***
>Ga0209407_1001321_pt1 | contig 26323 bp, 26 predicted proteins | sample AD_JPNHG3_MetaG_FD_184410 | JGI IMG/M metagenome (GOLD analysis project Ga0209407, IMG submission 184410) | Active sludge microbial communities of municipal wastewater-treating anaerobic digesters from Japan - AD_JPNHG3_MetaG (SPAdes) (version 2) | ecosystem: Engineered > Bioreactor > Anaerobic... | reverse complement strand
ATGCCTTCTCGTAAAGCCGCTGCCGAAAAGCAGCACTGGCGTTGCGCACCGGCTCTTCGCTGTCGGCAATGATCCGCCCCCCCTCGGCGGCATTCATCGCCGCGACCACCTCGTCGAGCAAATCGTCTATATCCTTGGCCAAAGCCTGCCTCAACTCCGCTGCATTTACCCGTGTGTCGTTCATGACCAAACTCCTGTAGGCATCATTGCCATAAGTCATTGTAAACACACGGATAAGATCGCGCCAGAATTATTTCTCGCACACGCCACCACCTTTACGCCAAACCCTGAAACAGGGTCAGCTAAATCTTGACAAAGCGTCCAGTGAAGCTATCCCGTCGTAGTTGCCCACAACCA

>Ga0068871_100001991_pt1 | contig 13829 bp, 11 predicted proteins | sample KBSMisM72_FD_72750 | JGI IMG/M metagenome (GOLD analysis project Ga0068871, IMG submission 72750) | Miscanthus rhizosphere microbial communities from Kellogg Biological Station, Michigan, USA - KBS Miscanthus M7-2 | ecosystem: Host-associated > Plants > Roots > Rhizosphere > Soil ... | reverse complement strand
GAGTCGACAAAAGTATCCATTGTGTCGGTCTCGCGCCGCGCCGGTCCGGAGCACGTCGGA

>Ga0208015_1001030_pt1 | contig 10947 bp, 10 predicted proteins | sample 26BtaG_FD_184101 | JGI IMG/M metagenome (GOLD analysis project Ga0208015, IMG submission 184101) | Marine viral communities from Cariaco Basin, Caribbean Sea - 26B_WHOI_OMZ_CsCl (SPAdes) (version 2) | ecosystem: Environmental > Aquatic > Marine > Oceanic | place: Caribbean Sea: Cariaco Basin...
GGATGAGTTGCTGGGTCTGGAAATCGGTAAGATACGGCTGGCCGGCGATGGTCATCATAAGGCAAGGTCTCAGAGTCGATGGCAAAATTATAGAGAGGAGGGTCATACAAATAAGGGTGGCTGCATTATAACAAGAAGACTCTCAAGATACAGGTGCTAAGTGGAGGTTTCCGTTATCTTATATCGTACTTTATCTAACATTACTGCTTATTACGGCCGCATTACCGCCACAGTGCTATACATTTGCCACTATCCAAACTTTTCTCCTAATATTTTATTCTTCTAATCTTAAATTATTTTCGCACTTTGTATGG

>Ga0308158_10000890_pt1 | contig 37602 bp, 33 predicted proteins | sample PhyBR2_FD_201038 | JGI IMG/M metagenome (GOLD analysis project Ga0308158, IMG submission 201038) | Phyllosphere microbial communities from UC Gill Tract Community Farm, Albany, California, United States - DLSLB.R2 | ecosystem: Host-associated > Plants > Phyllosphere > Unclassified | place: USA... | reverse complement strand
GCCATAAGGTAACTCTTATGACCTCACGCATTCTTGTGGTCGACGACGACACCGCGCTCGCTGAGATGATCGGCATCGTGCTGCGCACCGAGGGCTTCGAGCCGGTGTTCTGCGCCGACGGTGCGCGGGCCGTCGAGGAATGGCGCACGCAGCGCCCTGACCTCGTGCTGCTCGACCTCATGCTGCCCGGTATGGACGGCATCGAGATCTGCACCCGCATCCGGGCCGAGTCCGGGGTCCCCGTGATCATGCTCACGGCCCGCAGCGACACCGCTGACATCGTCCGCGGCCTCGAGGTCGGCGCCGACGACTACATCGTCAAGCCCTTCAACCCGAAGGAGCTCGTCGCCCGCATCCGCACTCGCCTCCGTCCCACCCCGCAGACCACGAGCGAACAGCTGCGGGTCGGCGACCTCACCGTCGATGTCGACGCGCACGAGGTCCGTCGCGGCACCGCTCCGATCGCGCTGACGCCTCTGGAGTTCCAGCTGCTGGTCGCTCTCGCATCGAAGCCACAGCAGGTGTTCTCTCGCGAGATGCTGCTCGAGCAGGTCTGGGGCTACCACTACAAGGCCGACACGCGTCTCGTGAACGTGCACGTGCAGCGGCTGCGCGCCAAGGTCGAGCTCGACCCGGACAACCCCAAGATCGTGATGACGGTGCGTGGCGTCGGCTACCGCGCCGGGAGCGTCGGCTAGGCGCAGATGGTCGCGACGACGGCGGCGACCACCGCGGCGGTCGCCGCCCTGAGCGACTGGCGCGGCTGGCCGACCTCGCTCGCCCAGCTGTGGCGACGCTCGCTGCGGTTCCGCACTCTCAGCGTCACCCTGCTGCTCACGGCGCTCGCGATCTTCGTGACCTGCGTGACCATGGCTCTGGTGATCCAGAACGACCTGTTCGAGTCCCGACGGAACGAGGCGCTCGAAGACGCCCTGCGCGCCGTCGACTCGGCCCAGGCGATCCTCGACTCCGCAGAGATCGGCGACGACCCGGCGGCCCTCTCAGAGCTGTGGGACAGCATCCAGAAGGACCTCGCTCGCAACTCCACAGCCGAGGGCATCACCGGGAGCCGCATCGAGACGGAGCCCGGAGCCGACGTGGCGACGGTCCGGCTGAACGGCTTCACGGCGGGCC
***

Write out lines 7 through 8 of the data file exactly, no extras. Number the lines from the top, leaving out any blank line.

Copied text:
>Ga0308158_10000890_pt1 | contig 37602 bp, 33 predicted proteins | sample PhyBR2_FD_201038 | JGI IMG/M metagenome (GOLD analysis project Ga0308158, IMG submission 201038) | Phyllosphere microbial communities from UC Gill Tract Community Farm, Albany, California, United States - DLSLB.R2 | ecosystem: Host-associated > Plants > Phyllosphere > Unclassified | place: USA... | reverse complement strand
GCCATAAGGTAACTCTTATGACCTCACGCATTCTTGTGGTCGACGACGACACCGCGCTCGCTGAGATGATCGGCATCGTGCTGCGCACCGAGGGCTTCGAGCCGGTGTTCTGCGCCGACGGTGCGCGGGCCGTCGAGGAATGGCGCACGCAGCGCCCTGACCTCGTGCTGCTCGACCTCATGCTGCCCGGTATGGACGGCATCGAGATCTGCACCCGCATCCGGGCCGAGTCCGGGGTCCCCGTGATCATGCTCACGGCCCGCAGCGACACCGCTGACATCGTCCGCGGCCTCGAGGTCGGCGCCGACGACTACATCGTCAAGCCCTTCAACCCGAAGGAGCTCGTCGCCCGCATCCGCACTCGCCTCCGTCCCACCCCGCAGACCACGAGCGAACAGCTGCGGGTCGGCGACCTCACCGTCGATGTCGACGCGCACGAGGTCCGTCGCGGCACCGCTCCGATCGCGCTGACGCCTCTGGAGTTCCAGCTGCTGGTCGCTCTCGCATCGAAGCCACAGCAGGTGTTCTCTCGCGAGATGCTGCTCGAGCAGGTCTGGGGCTACCACTACAAGGCCGACACGCGTCTCGTGAACGTGCACGTGCAGCGGCTGCGCGCCAAGGTCGAGCTCGACCCGGACAACCCCAAGATCGTGATGACGGTGCGTGGCGTCGGCTACCGCGCCGGGAGCGTCGGCTAGGCGCAGATGGTCGCGACGACGGCGGCGACCACCGCGGCGGTCGCCGCCCTGAGCGACTGGCGCGGCTGGCCGACCTCGCTCGCCCAGCTGTGGCGACGCTCGCTGCGGTTCCGCACTCTCAGCGTCACCCTGCTGCTCACGGCGCTCGCGATCTTCGTGACCTGCGTGACCATGGCTCTGGTGATCCAGAACGACCTGTTCGAGTCCCGACGGAACGAGGCGCTCGAAGACGCCCTGCGCGCCGTCGACTCGGCCCAGGCGATCCTCGACTCCGCAGAGATCGGCGACGACCCGGCGGCCCTCTCAGAGCTGTGGGACAGCATCCAGAAGGACCTCGCTCGCAACTCCACAGCCGAGGGCATCACCGGGAGCCGCATCGAGACGGAGCCCGGAGCCGACGTGGCGACGGTCCGGCTGAACGGCTTCACGGCGGGCC